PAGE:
Introducing 1997.chat: Instant Messaging, the way it used to be
Last week, with many headed into social isolation, a thought occurred to me: AIM should come back. After a few more thoughts occurred to me, outlined below, I went ahead and built it.
👉 Want to jump right into it? Head to 1997.chat on your desktop to get your screen name. If you want to add me to your list o’ buddies, my screen name is ado12! (Note: You don’t have to have numbers in your screen name, but it adds to the nostalgia.)
The case for AIM
Back in the day, before Facebook and Twitter, and before email became… email, we had AIM, ICQ, and MSN Messenger. It was not like texting, email, or social media are today.
We held real conversations. Remember how you’d have AIM open while you were online, and a friend would notice that you were available, and shoot you a message, “Hey! How’s it going?” It would often spark a spontaneous, meaningful conversation. (One of my favorite things was getting a message at 2 a.m. from someone because they were up too and saw that I was.)
We don’t have that anymore. Conversations such as those do not happen over SMS, email, Twitter, or Facebook.
Your buddies had a status, but only one at a time. No feed. Your last status goes away as soon as you have a new one.
When you’re offline, no one can message you. Nothing accumulates while you’re away. There is no inbox to process or unread messages to tend to when you log in.
In so many ways, instant messaging — the way it used to be — might be the exact antidote we need.
Plus, we all need something fun right now. A break from the madness.
Remember away messages? Buddy profiles? Buddy icons? Do you remember your Screen Name?
As we were all being pushed into social isolation last week, I saw many seeking deeper connection on platforms that do not enable it. Hence, 1997.chat.
To get started, launch the app at 1997.chat. Click “get a screen name” and brainstorm something great.
Once you’re in, you can set a status and add your buddy icon. Back in the day, we didn’t use pictures as our buddy icons. Instead, many of us opted for pixel art gifs. Luckily, a number of sites still host those.
Send your screen name to your buddies so they can add you to their list. You can add me too — my screen name is ado12.
When you’re available, leave the app open. And when you see a buddy of yours online at the same time, send them a message. See how they’re doing. Learn something new about them. Brighten their day a bit!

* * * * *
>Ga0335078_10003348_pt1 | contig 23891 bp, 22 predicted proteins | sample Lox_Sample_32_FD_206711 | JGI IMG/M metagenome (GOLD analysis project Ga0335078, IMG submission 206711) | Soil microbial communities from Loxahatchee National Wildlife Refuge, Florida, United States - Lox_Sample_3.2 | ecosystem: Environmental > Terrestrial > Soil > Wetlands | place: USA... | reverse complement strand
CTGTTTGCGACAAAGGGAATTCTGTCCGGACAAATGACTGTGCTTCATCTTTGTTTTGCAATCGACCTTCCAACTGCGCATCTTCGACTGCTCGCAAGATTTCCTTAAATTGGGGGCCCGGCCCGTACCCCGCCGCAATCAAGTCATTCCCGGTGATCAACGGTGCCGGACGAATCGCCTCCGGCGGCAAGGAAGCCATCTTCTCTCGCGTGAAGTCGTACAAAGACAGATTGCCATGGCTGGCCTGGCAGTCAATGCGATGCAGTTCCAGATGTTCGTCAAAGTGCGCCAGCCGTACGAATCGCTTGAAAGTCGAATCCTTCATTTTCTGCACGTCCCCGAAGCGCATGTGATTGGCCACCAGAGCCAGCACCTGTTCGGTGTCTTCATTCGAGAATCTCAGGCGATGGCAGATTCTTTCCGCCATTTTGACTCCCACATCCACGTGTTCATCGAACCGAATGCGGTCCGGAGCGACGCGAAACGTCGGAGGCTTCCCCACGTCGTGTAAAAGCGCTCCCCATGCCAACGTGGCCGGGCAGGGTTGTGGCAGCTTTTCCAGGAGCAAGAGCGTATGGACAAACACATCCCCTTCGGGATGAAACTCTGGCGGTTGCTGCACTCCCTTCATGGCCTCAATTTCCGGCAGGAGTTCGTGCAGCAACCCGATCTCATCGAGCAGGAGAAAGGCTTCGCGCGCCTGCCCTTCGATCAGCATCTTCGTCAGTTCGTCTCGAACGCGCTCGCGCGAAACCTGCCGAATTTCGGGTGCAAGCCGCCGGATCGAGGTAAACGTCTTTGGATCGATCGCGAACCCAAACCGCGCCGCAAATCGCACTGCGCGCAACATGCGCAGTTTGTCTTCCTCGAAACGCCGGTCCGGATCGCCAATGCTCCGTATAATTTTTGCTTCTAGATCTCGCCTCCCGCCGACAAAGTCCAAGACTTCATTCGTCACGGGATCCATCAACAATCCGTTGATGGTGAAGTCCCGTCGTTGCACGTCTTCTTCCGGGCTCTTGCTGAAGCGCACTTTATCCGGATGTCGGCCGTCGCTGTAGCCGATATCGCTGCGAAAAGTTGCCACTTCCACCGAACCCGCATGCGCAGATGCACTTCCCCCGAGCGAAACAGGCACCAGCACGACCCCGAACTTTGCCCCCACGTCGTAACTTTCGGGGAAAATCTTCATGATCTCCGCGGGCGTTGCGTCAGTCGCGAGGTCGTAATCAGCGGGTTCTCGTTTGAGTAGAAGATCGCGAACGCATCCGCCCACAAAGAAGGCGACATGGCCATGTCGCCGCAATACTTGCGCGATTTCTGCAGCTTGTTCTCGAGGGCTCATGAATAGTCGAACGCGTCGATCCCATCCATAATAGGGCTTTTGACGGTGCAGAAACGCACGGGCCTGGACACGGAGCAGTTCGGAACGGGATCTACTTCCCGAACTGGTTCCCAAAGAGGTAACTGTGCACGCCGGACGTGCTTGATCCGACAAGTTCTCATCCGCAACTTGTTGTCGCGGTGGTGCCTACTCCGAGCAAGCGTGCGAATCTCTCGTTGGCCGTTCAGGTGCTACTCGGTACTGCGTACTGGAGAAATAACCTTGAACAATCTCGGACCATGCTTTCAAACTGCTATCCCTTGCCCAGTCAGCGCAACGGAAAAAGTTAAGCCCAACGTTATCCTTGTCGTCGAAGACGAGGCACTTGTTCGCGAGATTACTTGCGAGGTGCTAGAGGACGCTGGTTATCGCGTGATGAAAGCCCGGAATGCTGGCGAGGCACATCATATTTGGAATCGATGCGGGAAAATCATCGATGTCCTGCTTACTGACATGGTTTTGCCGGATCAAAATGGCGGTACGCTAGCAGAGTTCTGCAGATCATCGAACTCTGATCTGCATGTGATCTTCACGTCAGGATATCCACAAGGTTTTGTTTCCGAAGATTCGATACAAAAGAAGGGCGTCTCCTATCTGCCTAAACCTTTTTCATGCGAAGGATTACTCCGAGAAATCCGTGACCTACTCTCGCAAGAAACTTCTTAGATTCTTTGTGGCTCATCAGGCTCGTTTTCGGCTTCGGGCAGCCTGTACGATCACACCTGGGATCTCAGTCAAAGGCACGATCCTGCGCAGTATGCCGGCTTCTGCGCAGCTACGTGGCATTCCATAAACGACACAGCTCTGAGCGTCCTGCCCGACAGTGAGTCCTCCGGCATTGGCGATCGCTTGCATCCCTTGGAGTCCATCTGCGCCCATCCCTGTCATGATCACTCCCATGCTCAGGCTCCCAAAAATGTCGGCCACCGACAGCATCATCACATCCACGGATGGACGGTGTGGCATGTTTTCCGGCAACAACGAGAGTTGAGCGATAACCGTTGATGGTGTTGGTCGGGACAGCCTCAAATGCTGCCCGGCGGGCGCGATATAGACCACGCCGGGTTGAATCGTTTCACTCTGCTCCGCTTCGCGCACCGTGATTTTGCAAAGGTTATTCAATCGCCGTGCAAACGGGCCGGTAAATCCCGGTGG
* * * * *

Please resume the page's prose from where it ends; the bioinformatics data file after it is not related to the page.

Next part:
Building it out
Over the course of seven days, I built out the Windows 98 stylized IM app. It works in any desktop browser.
In all of its glory:
The technology used
In order to get this thing together in just a few days, I chose a series of technologies that would make for fast development:
Chat: Twilio — their client SDKs already had every chat feature built-in, including managing the websocket connections, and their Node library allowed me to build the rest fairly quickly.
Interface: Svelte — Essentially, Svelte is a language (and compiler) that allows you to write entirely declarative interface code that is then compiled into the correct and super-efficient imperative JS code that powers what you intended. It’s a fantastic technology.
Server: Node + MongoDB
Hosting: Heroku — dead-simple platform-as-a-service.
Database: mLab — for a fully managed MongoDB service.
For the most part, I live-tweeted out the process of building out the app, which you can read here, complete with work-in-progress screenshots.
There is a lot I didn’t get to build in the last week. I started, but did not finish, a macOS app version. There are no buddy profiles yet. And messages cannot be formatted with the chaotic choice of background and text colors that so many people seemed to use. Hopefully I have some off weekends in the future to play with these, and other, developments.
Until then, enjoy the start. I hope it helps your social isolation to be a little less isolated.
Update: The Mac app is here!